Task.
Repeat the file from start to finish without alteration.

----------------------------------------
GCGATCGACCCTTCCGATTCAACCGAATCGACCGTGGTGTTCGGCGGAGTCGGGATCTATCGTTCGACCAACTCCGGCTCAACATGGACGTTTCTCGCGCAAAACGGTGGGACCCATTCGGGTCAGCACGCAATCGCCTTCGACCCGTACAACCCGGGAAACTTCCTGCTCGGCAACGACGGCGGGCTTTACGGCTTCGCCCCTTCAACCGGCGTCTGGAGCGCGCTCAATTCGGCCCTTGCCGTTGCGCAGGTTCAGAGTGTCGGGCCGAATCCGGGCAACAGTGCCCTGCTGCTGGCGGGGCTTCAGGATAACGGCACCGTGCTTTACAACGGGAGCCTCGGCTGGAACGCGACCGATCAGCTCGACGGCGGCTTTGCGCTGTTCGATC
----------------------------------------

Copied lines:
GCGATCGACCCTTCCGATTCAACCGAATCGACCGTGGTGTTCGGCGGAGTCGGGATCTATCGTTCGACCAACTCCGGCTCAACATGGACGTTTCTCGCGCAAAACGGTGGGACCCATTCGGGTCAGCACGCAATCGCCTTCGACCCGTACAACCCGGGAAACTTCCTGCTCGGCAACGACGGCGGGCTTTACGGCTTCGCCCCTTCAACCGGCGTCTGGAGCGCGCTCAATTCGGCCCTTGCCGTTGCGCAGGTTCAGAGTGTCGGGCCGAATCCGGGCAACAGTGCCCTGCTGCTGGCGGGGCTTCAGGATAACGGCACCGTGCTTTACAACGGGAGCCTCGGCTGGAACGCGACCGATCAGCTCGACGGCGGCTTTGCGCTGTTCGATC